Pieke Bergmans (1978, Sprang-Capelle) studied graphic design at the St. Joost in Breda, 3D-design at ArtEZ in Arnhem, industrial design at the Design Academy Eindhoven and did her Master of Art – design products at the Royal College of Art in London.

After her Postgraduate at the Royal College of Art, Bergmans opened a studio in Amsterdam and a studio in Milan at the via Tortona, were she held exhibitions on a yearly basis during the Salone del Mobile. She started working on a large variety of projects around the globe, stretching many different borders.

Her international breakthrough was in 2008 with the Light Blubs, a series of glass light-objects that refer to the archetypal incandescent lamp. By literally blowing up the bulb, she confirms the iconic status of this light source. She emphasizes this traditional way of working by fluidly allowing the glass to find its new form and strech it to the max. She places everyday implements in a different, surprising context.

Bergmans works have been exhibited at museums, including the Centre Pompidou, Victoria & Albert Museum, Vitra Design Museum, 21-21 Design Sight Tokyo, Design Museum Holon, Groninger Museum, Museum Boijmans van Beuningen and are part of relevant museum and private collections.

Bergmans had solo exhibitions in Milan, Paris, Miami, Sao Paulo etc. In 2014 the Noordbrabants Museum in s’Hertogenbosch showed a retrospective of her works.

Although, by definition, her works are primarily been geared to collectors and museums, Bergmans has collaborated with various like-minded companies as Rosenthal, Comme des Garçons & Vitra.

In 2013 Bergmans became ‘Designer of the Year’ in Brazil.




Bergmans is fascinated by movement and the shapes that arise from it. She is amazed at how many materials are squeezed into straitjackets, with no room for the natural characteristics of the material to shine out. Characteristic of Bergmans’ work method is her close study of existing production processes that she then manipulates and reworks. Using this approach she gives the material room to choose its own way.
Bergmans collaborates with technical specialists. Various works are produced in series under her direction. Bergmans intervenes at a certain moment in the production process, so that the still freely moving shape is brought to a stop. Hence every object is unique.

Bergmans has not restricted herself to one sort of material in her repertoire, but works with glass, plastic and other synthetics. All are materials that become soft and malleable by heating during the production process. While cooling they become hard and the process of creeping, twisting and flowing is brought to a halt.

Process and end object are inextricably bound together for Bergmans. As soon as she intervenes there is no way back for the object. Each series evolves due to repetition of the production process. The results can be just as surprising for Bergmans as they are for the viewer.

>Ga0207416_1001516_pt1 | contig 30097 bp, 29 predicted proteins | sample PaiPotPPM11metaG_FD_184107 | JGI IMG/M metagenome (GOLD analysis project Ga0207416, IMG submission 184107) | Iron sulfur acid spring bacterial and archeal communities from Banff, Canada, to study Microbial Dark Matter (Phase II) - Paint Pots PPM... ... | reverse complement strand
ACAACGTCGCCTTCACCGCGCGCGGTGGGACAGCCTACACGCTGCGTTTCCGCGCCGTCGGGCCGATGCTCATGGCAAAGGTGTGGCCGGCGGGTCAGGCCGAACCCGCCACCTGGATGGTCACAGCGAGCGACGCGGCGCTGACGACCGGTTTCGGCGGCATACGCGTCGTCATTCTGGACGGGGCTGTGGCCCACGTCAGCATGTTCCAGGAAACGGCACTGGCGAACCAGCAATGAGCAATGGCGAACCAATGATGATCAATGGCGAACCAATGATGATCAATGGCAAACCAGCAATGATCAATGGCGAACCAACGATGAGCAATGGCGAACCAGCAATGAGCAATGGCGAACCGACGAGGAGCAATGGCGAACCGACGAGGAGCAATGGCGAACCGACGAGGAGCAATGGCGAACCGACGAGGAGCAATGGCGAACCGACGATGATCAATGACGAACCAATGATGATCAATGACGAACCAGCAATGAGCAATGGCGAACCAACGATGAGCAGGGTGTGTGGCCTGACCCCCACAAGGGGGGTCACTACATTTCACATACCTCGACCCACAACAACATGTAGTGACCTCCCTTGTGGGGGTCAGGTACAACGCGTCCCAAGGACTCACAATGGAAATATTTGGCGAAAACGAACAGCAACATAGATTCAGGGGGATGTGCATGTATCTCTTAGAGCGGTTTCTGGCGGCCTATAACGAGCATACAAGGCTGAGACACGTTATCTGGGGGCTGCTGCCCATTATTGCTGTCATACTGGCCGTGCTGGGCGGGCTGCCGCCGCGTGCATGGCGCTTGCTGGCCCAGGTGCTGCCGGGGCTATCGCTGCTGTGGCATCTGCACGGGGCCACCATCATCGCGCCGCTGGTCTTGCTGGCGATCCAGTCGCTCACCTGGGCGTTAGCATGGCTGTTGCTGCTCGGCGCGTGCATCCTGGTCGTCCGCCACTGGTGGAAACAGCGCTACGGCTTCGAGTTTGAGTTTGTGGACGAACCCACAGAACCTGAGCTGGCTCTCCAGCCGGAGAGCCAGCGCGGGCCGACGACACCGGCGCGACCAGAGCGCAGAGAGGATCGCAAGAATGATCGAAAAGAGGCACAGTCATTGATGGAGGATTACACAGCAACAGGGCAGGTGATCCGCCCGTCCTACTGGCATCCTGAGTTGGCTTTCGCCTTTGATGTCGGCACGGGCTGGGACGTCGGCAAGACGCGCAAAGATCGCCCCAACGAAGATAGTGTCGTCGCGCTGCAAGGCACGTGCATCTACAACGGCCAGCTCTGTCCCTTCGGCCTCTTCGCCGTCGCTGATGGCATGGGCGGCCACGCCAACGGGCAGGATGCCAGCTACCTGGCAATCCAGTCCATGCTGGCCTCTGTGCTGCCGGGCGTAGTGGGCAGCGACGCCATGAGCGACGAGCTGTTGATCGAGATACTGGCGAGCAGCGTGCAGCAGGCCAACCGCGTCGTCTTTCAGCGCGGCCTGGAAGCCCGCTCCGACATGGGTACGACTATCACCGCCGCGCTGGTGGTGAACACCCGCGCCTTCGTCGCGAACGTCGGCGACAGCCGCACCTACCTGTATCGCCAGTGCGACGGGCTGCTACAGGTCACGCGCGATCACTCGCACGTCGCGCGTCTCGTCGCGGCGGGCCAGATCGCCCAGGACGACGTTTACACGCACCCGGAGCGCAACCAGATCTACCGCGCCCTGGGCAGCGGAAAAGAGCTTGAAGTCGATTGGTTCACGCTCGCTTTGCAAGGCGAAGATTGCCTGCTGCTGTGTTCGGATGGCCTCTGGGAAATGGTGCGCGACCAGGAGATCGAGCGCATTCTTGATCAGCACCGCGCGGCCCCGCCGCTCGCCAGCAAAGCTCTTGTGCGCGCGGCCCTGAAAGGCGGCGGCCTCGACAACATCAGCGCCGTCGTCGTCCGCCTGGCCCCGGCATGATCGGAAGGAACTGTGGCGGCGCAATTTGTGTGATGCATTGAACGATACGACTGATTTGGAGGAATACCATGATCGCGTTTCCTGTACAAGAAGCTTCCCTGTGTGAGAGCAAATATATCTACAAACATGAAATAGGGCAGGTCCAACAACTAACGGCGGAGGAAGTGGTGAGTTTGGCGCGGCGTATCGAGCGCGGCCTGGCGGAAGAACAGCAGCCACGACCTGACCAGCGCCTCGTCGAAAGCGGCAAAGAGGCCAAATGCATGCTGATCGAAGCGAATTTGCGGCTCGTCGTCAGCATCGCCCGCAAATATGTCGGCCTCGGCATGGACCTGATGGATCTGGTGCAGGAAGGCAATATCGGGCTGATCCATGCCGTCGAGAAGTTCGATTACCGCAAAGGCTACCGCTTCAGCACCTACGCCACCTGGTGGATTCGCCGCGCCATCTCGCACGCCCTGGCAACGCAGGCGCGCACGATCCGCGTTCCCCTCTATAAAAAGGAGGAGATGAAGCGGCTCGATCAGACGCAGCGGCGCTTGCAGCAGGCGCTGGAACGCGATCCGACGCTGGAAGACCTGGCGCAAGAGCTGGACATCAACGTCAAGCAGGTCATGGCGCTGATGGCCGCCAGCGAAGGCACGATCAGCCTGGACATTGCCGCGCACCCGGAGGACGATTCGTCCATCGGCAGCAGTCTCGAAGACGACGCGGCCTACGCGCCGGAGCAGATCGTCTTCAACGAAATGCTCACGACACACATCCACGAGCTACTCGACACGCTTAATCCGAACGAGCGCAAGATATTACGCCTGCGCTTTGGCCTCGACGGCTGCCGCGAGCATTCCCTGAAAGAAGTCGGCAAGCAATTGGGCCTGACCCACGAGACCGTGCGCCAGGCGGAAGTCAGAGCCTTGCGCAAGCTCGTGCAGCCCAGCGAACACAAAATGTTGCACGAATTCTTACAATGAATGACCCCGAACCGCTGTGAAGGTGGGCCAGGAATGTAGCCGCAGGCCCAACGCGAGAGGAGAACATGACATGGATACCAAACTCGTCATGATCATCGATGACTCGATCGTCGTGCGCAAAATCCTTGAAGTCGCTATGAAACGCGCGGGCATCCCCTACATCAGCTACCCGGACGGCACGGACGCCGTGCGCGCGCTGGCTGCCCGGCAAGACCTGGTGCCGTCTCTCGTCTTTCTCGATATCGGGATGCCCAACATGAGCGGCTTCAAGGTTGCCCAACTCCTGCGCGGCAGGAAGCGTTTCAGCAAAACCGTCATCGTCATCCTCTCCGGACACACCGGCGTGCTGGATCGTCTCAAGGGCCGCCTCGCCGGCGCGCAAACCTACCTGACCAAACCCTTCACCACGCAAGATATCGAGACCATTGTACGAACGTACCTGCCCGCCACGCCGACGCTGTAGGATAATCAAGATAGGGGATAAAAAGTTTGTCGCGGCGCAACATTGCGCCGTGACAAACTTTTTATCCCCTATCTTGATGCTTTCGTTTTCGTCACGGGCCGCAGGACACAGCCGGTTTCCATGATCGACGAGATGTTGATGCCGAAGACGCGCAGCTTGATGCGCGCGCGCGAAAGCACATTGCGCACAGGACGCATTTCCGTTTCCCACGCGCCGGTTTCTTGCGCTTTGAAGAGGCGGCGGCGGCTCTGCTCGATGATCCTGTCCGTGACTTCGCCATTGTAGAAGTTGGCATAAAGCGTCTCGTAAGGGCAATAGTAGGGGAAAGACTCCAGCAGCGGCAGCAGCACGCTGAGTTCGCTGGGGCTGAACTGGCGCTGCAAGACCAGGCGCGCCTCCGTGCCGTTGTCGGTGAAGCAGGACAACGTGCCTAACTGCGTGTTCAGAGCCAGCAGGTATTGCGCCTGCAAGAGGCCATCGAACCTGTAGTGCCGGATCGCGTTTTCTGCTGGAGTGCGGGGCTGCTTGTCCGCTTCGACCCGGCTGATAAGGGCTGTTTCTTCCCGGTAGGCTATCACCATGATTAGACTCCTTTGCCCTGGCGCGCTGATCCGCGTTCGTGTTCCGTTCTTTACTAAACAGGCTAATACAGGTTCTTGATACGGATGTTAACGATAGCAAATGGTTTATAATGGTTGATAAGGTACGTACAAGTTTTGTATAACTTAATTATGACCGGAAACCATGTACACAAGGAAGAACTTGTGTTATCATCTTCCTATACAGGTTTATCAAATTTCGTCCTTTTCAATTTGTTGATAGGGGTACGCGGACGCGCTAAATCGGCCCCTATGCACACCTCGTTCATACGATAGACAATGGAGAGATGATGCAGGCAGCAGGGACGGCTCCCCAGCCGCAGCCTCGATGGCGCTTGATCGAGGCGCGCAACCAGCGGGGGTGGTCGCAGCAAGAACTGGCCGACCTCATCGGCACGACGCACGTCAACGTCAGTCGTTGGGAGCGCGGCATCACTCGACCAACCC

‘The objects that surround us have the precision and regularity of machine-made things. Our Western world became a world where everything has to fit in and function. We all benefit from this development in an enormous was, but a world like a machine leaves little room for wondering and poetry. I want to open up our evident world, as I am passionately curious and persistent to expose another, unknown world’.




Jeroen Junte – 2014 – Recensie: **** 4 sterren – Tentoonstelling Pieke Bergmans – FREEZE


‘’Duidelijk dus, Pieke Bergmans (1978) maakt geen inwisselbare gebruiksvoorwerpen. Met ontwerpen die de tijd bevriezen, biedt Pieke Bergmans een alternatief voor de kille vluchtigheid van de huidige tijd. De Amsterdamse ontwerper maakt verstilde en toch levendige objecten die je even laten wegdromen. Veel te saai, vind ze die. Ze wil de harde werkelijkheid juist verzachten met een vleugje magie van de kussende lantaarnpalen en een lamp die als een ballon leeg loopt over een stoel. Maar altijd weer is die drang er om de wereld op zn kop te zetten. Pieke Bergmans durft los te laten om op het juiste moment halt te houden. Freeze , zoals ze dat in Amerikaanse politieseries zeggen. Met deze ontwerpen die de tijd bevriezen biedt ze een alternatief voor de kille vluchtigheid van de huidige tijd. Een tijd die inderdaad wel wat fantasie kan gebuiken.’’




By Aziz Bekkauoi – 2012

”I find Bergmans’s frank curiosity admirable. She moves people with her concept of controlled imperfection. Without regard to trends, she begins with a material and a craft and then performs an intervention on them, almost abruptly, in a seemingly regressive way. Her evolving way of working, which is unfettered by time. Her clever works seem to have been created in passing, intuitively and on impulse. In reality, they are the result of keen observation and structured experimentation, synergies of creation and natural selection, brought down to a new essence. Another vital characteristic of her work is the way it sticks with you. It hangs around, creeps, meanders and flows, not just in space but also in your head. Her work gives the impression of being in motion – that if you look at it again, a split second later, it will have inched closer to you and started to multiply.”




A central theme in Pieke’s work is the virus. It binds the many disciplines and materials she works with.
‘I am a virus’

Pieke’s objects are called viruses, due to their natural forms and the way they come to life. But eventually, the biggest virus of them all is the designer in person. Manipulating standard production processes is by all means viral behavior. In general mass production, a single form is endlessly and perfectly multiplied like a healthy cell. As she allows room for change and serendipity, Pieke aims to create processes in which objects are never completely the same. Like a virus, her works change and adapt to various conditions, disrupting common ideas and the predictable evolution of form and design.